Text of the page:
The angelic voice of Canadian chanteuse Jane Siberry has graced a stunning series of CDs over the past 20 years. Since the early 1980s, she has released her own recordings and contributed songs to numerous compilations. Perhaps most famously, the lovely “Calling All Angels” was included on the soundtrack for the Wim Wenders’ film “Until the End of the World,” nestled between works by the Talking Heads, Lou Reed, Patti Smith and R.E.M. Her album “When I Was a Boy” was produced with help from Brian Eno, and the popular “Bound by the Beauty” included tracks recorded in the middle of a forest. Her singer-songwriter approach has never strayed from poetic images, uncommonly beautiful melodies and an earthy intimacy.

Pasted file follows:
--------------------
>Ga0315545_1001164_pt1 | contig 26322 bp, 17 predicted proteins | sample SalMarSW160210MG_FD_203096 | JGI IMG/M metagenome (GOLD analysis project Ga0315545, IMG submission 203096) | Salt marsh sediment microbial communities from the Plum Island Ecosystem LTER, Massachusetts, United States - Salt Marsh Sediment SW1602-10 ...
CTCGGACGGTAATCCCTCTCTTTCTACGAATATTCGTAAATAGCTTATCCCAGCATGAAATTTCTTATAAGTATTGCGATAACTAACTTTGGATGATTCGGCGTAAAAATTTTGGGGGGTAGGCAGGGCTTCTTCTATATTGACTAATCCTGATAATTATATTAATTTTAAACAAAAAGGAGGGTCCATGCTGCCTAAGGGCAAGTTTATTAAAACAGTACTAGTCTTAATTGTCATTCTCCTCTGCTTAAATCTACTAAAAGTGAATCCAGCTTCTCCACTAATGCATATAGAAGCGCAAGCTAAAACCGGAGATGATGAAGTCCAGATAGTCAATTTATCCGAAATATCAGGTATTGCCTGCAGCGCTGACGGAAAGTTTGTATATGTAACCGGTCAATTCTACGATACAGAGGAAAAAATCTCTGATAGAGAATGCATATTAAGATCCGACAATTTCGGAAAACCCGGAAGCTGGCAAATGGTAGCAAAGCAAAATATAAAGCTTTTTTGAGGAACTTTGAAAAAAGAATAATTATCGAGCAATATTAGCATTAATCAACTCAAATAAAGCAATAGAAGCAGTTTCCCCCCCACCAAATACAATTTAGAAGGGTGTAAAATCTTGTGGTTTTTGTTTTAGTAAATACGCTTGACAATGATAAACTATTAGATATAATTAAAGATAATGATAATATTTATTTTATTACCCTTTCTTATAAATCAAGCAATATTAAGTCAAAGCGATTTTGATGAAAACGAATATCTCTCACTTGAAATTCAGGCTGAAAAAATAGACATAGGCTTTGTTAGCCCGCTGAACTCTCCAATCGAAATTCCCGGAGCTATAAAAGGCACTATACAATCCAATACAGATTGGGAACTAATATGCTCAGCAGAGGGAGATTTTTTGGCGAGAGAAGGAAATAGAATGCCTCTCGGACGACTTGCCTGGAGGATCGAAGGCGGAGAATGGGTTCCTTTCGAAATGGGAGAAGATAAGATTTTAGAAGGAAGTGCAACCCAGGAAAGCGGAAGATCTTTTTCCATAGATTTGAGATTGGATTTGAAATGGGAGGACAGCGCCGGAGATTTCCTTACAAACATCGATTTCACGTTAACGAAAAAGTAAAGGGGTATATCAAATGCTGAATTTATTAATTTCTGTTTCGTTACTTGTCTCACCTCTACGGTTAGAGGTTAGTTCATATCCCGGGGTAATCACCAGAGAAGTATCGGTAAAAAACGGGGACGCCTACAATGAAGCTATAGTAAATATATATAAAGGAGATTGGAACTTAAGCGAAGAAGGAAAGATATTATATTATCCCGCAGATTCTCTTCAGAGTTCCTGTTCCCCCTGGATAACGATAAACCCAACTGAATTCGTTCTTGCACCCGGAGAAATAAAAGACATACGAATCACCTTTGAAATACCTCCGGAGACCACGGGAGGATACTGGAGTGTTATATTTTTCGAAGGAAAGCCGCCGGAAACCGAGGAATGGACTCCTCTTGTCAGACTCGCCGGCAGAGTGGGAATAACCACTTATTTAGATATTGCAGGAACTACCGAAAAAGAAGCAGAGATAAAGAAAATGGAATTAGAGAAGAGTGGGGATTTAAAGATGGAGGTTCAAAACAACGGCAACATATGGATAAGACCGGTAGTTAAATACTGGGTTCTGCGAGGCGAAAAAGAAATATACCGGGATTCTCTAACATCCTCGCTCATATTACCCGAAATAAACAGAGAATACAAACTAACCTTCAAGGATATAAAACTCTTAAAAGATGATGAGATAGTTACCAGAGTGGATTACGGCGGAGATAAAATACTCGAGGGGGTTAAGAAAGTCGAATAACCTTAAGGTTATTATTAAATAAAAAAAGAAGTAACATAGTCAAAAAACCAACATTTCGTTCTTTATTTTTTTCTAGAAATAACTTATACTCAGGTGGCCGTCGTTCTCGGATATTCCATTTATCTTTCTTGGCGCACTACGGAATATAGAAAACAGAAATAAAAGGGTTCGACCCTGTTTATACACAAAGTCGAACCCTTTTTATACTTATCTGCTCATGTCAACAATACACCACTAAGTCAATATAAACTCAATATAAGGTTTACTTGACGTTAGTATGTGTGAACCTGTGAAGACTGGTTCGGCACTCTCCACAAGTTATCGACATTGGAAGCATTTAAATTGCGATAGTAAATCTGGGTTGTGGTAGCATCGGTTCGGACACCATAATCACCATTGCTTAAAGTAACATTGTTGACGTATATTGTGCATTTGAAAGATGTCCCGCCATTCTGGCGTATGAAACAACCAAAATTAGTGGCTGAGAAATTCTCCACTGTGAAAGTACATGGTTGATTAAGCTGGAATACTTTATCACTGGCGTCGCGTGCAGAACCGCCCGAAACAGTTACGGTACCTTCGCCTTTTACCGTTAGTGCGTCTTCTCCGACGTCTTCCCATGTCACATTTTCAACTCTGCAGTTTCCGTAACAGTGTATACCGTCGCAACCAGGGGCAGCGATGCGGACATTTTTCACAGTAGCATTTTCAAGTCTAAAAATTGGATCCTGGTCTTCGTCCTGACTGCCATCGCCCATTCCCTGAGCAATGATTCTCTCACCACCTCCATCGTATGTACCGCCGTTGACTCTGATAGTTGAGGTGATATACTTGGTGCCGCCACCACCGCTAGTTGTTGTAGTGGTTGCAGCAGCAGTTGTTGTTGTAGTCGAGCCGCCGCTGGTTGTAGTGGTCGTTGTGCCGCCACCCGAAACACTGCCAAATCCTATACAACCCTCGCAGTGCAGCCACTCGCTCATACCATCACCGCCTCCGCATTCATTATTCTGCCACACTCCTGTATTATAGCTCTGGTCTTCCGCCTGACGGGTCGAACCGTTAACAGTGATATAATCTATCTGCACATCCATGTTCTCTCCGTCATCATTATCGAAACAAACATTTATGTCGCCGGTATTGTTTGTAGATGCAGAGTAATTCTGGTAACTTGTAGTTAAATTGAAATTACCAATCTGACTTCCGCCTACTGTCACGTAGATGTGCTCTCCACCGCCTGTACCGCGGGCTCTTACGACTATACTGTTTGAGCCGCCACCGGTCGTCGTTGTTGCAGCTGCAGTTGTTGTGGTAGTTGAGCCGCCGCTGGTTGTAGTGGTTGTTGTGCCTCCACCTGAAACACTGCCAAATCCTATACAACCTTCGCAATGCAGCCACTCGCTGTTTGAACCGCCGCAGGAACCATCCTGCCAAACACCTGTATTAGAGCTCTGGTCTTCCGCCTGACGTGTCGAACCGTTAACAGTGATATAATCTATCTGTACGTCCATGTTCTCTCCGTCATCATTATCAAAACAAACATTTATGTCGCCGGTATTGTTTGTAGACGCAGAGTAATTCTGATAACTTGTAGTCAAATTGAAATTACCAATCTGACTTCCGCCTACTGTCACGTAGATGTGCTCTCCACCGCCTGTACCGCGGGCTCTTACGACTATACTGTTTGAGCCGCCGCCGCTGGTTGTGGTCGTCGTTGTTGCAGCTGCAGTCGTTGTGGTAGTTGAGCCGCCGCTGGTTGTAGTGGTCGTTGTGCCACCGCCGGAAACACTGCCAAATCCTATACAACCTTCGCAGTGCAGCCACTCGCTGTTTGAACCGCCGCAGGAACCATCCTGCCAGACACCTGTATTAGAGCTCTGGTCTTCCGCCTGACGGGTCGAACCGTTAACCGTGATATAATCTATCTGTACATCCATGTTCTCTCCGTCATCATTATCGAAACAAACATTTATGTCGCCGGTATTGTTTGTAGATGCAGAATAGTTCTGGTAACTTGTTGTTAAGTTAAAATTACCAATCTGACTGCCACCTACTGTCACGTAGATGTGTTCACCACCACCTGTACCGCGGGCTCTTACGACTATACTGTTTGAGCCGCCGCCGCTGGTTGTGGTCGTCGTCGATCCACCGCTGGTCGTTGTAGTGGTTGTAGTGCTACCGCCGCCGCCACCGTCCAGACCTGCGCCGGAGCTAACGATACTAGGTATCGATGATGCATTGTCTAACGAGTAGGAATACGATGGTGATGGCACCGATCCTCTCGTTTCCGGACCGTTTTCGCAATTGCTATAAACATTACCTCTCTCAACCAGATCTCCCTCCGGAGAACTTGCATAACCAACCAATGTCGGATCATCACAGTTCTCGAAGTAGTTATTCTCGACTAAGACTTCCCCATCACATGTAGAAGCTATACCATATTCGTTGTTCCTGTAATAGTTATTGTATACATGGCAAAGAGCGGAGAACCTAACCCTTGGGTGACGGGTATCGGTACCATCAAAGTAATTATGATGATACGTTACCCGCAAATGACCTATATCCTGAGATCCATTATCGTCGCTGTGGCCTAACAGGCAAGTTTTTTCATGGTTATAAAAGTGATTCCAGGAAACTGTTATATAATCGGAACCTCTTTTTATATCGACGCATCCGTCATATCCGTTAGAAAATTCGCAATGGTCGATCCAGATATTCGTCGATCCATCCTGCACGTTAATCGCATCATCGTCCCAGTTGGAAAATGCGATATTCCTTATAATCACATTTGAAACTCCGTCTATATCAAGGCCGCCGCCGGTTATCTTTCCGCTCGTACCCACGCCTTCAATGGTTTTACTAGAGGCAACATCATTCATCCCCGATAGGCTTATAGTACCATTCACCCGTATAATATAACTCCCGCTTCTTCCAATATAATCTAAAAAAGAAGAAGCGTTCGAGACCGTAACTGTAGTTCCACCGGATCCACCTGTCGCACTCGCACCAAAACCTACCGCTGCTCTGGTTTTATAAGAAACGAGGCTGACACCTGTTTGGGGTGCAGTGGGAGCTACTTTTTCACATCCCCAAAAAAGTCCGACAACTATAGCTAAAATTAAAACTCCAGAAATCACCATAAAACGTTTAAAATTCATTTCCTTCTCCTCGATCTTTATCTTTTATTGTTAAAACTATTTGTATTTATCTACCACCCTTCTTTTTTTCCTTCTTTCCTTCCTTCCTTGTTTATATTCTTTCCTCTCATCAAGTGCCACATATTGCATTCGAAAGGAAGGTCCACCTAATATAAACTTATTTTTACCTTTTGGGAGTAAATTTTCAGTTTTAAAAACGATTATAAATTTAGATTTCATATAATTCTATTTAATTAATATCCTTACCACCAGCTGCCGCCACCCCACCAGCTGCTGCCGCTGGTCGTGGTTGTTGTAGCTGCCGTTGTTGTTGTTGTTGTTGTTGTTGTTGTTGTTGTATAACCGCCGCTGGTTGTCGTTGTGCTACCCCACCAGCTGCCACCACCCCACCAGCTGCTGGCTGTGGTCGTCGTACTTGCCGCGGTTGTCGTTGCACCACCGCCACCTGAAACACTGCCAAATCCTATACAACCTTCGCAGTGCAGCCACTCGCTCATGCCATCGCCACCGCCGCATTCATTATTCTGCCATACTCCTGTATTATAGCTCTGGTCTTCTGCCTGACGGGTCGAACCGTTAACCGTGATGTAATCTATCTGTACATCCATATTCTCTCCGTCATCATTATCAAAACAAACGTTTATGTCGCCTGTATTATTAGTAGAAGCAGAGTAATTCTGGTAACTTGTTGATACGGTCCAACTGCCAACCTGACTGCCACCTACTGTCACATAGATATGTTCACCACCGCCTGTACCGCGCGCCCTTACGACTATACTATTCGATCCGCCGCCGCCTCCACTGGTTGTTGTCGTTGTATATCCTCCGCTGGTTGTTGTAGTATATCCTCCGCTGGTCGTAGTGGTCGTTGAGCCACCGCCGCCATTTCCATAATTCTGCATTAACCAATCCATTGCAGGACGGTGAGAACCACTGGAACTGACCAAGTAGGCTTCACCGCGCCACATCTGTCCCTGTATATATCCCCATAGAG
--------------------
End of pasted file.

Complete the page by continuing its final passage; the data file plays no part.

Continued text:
Siberry recently performed a standing-room-only show at Aoyama’s Mandala with Morgan Fisher. The audience was so enrapt by her performance that several people turned around to hush me when I happened to clink the ice cubes in my drink during a quiet pause. Such devotion, however, is unsurprising, given the care and passion with which Siberry performs.
Siberry and Fisher met after he e-mailed her about contributing a song to his “Miniatures” recording and they’ve been in touch ever since. Siberry will return the favor to Fisher by performing as a guest at his shows at Yokohama’s Motion Blue next week.
The singer took time to answer questions over coffee at the home of her friend, musician and producer Takafumi Sotoma.
Your lyrics are very poetic yet simple. Is that a conscious thing?
I do try to keep things simple, because as simple as you keep it, I think the audience’s imagination can extrapolate from my imagination. There’s always so much richness even in what’s simple.
So, you leave room for the audience to come into the songs.